While the writing style is mostly subjective, Okamura does work on some hard research and data to back up the advice outlined in the book. The perspective offered on each of these four pillars is exactly what you’d expect from the title: balanced. Reasonable. There are no diets or hard rules about work or sleep or socializing. 

Traditional Japanese breakfast following the ‘ichiju-sansai’ principle, one soup and three dishes.

For food, Okamura recommends basing your meals around the Japanese principle of ichi-ju sansai (one soup and three sides) and injecting variety into the types of foods you eat in order to make eating healthy, fun and sustainable. For exercise, Okamura proposes injecting movement into your life. That could mean going to the grocery store instead of having groceries delivered. Pursue whatever active habits that bring you joy, even if it’s makko-ho, a simple five-step Japanese stretching routine popular among the elderly. 

Resting means finding joy at a slower pace and giving yourself the space to be curious and creative. One of the most interesting ideas explored in the book is the Japanese term kodawari, which on the surface means fastidiousness or fixation. But to Okamura, enjoying kodawari, or exploring and improving a passion or hobby, is an avenue to getting re-energized for work and life.

“Rest gets this image of you lying in bed and doing nothing, but rest is really about increasing your bandwidth for enjoying different things,” she explains. “One way to do that is getting really into something and exploring.”

Okamura says another concept that she wishes she had more space to explore is the book’s final lesson: quiet the ego. This chapter explores the collectivist culture in Japan and how it enabled strong community responses to disasters like the 2011 earthquake and the coronavirus pandemic. “I feel like collectivist culture gets a bad reputation in the U.S., but it was amazing to see how much self-restraint people had in Japan in response to these disasters. People were really looking out for each other,” Okamura says.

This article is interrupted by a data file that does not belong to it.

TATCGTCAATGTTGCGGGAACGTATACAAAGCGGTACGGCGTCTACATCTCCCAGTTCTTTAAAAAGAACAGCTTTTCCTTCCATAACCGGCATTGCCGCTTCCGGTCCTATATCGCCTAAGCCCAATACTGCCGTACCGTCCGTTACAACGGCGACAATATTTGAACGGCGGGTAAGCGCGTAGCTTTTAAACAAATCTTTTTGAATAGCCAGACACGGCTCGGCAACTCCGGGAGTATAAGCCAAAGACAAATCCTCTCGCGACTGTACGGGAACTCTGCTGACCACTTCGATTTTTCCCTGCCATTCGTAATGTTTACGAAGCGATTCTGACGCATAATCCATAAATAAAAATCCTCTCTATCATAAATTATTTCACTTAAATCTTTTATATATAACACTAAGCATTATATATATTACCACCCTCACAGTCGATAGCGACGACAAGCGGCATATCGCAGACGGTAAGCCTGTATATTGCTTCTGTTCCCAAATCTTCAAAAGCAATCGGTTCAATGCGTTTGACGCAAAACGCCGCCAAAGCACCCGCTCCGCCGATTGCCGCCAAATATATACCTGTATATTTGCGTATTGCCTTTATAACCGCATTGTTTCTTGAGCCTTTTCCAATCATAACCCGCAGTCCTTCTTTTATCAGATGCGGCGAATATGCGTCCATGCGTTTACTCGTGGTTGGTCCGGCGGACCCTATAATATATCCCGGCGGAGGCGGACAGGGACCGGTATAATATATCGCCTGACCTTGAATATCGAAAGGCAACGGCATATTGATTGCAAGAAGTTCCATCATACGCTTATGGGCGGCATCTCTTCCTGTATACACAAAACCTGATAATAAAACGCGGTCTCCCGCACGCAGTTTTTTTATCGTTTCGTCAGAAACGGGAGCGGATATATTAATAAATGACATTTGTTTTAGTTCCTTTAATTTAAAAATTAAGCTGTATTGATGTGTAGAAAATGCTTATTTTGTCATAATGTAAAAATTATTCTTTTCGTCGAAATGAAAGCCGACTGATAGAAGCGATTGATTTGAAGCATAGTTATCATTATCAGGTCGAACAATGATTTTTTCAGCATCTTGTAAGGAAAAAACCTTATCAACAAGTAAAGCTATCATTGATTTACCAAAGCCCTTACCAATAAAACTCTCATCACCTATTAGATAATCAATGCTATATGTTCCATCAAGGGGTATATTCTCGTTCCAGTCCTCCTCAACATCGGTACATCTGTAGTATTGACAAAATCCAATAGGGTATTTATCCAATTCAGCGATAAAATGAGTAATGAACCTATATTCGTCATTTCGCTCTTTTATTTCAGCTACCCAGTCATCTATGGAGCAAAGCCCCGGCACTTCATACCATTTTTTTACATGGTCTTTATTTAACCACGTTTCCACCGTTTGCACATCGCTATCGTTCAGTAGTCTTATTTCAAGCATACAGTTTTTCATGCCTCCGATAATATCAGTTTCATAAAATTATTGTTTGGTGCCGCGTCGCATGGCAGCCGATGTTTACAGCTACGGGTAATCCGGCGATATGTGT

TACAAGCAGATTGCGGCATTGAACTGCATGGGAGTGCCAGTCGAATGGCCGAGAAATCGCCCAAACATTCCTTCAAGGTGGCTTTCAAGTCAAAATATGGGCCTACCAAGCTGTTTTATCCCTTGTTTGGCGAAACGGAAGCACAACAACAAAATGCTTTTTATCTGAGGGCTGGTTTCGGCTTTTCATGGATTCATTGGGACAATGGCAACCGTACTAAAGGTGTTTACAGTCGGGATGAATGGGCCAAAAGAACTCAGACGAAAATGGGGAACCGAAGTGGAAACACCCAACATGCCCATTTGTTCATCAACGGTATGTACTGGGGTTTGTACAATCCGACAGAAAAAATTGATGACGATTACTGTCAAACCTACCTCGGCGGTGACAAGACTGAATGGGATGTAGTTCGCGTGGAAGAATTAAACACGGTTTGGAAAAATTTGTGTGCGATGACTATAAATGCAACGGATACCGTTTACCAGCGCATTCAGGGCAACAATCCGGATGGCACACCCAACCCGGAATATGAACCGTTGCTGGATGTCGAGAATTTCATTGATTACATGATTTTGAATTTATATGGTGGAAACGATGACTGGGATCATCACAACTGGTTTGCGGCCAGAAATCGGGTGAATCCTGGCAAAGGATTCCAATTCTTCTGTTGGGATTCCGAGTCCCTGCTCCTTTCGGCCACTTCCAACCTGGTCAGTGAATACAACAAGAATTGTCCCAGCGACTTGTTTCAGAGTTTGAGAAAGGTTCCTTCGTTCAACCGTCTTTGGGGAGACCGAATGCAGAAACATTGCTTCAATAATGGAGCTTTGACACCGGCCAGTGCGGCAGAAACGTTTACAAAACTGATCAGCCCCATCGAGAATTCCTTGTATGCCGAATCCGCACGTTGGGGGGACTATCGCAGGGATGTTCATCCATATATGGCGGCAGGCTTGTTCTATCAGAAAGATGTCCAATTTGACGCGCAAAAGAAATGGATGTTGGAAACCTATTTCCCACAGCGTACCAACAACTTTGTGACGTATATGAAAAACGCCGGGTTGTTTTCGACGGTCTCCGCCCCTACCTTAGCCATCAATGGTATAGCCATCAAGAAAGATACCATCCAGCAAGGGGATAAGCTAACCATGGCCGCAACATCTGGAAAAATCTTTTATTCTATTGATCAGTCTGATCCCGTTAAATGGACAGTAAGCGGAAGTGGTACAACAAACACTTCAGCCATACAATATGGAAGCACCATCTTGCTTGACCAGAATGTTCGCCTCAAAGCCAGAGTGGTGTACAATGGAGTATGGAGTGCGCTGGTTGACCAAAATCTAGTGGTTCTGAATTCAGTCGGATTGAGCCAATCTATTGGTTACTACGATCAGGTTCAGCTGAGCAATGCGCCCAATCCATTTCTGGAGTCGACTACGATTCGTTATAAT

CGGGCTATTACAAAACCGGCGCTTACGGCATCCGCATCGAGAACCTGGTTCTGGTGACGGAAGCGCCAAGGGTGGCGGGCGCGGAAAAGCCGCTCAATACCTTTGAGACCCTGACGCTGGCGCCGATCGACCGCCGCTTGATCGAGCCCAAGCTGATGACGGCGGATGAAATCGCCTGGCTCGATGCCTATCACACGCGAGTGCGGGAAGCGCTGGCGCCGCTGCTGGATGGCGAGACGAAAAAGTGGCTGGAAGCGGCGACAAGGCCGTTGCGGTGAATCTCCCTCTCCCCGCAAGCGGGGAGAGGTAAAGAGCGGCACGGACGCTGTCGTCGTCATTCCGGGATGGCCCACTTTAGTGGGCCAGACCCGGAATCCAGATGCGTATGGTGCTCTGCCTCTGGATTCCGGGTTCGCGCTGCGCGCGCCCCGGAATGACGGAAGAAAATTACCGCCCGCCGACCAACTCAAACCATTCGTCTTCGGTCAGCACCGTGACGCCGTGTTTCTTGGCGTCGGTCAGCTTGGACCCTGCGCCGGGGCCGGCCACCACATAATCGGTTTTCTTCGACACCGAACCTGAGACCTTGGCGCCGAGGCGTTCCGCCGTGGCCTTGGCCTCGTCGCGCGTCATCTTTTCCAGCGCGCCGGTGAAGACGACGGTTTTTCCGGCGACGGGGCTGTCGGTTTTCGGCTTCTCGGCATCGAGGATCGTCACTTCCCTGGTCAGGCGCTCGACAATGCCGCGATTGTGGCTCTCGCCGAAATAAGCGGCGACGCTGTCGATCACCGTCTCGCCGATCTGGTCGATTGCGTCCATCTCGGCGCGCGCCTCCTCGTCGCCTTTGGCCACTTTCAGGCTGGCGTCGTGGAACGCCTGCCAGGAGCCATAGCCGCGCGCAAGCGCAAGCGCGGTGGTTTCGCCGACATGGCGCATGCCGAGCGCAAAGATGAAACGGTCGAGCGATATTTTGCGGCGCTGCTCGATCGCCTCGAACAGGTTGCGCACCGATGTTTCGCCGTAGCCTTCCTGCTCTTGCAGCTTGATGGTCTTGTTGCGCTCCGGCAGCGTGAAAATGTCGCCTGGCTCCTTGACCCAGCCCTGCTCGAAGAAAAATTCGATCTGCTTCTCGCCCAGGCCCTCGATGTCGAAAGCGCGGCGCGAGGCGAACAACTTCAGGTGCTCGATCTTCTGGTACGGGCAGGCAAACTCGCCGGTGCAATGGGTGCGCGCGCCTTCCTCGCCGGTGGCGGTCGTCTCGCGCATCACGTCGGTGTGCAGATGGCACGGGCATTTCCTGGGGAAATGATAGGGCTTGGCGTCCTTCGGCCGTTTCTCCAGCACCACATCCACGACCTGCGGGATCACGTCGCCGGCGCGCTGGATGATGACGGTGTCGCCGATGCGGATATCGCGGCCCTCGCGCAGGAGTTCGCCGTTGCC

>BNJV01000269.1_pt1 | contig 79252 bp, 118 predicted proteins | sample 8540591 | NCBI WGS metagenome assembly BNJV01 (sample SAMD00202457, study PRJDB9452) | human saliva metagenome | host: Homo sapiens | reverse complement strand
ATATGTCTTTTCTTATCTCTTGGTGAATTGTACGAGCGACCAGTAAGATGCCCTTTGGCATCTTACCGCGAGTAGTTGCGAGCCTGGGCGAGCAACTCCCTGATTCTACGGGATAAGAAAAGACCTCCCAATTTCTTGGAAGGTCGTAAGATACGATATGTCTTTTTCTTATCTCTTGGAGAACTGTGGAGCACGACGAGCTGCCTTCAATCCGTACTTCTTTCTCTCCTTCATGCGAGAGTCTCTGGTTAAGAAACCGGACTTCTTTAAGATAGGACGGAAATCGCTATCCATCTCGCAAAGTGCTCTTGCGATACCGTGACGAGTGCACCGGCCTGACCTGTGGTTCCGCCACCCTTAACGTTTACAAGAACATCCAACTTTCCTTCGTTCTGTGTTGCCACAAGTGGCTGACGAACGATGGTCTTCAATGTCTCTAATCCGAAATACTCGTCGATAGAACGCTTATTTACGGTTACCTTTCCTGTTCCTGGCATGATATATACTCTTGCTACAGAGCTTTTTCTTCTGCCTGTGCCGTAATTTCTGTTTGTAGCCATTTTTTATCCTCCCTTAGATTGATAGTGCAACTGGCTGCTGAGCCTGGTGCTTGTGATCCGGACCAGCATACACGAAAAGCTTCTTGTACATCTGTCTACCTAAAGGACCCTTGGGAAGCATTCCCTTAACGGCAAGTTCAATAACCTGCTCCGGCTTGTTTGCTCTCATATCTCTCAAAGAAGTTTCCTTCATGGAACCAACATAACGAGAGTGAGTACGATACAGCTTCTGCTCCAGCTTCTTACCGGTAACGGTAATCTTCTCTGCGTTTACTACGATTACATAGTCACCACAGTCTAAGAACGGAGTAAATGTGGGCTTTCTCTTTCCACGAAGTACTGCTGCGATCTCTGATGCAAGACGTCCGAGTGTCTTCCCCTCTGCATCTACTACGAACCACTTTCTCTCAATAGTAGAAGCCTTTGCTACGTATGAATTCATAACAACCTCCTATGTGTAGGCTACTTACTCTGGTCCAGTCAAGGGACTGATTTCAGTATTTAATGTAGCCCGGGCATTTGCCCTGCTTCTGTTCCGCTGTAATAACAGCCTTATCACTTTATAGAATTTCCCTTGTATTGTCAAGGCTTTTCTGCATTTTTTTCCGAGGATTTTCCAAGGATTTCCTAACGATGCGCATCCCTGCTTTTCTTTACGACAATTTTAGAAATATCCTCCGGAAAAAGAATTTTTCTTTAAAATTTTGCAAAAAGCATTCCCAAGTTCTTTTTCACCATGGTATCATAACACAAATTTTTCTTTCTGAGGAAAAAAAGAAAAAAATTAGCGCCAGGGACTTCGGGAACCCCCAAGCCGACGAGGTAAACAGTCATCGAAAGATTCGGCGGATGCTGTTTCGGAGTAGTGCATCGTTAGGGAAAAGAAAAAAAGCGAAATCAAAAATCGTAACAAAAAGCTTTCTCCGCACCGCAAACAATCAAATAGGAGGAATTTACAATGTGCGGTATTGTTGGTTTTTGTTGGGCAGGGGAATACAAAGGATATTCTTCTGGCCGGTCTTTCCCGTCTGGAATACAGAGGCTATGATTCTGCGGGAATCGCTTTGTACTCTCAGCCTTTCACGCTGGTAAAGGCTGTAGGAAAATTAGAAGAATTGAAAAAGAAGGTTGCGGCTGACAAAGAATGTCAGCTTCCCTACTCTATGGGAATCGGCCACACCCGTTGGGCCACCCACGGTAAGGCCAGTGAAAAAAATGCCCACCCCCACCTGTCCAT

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“Doing things for other people, altruism, helps you focus not too much on yourself, and it consequently makes you happier.”

The big-picture approach taken by Okamura does make most of the lessons impossible to simply install into one’s life. Those looking for an easy path to better health in this book won’t find one. 

 In addition, not all aspects of Japanese culture are healthy, which Okamura acknowledges. Cultures of smoking and drinking, overworking, and rigid beauty standards for women are all dangers to be avoided. Still, Okamura recommends that foreigners living in Japan step out of their comfort zones and try entering more traditional Japanese spaces to pick up some healthy Japanese practices.

“This isn’t comfortable all the time, but it will help you adopt habits that might really have value,” Okamura says. “Go to a local Japanese grocery store, try a traditional izakaya. In the best case scenario, you can make friends with Japanese people and learn about their stories and values.”

It doesn’t take a particularly Japanese perspective to see that eating high-quality produce, unwinding with the serenity of craftsmanship, and building connections in your community can be a sound path to better health and happiness.

“It’s easy to feel cynical about certain things and why they’re done the way they are,” Okamura says, “but understanding the ‘why’ can go a long way in helping you understand your own values.”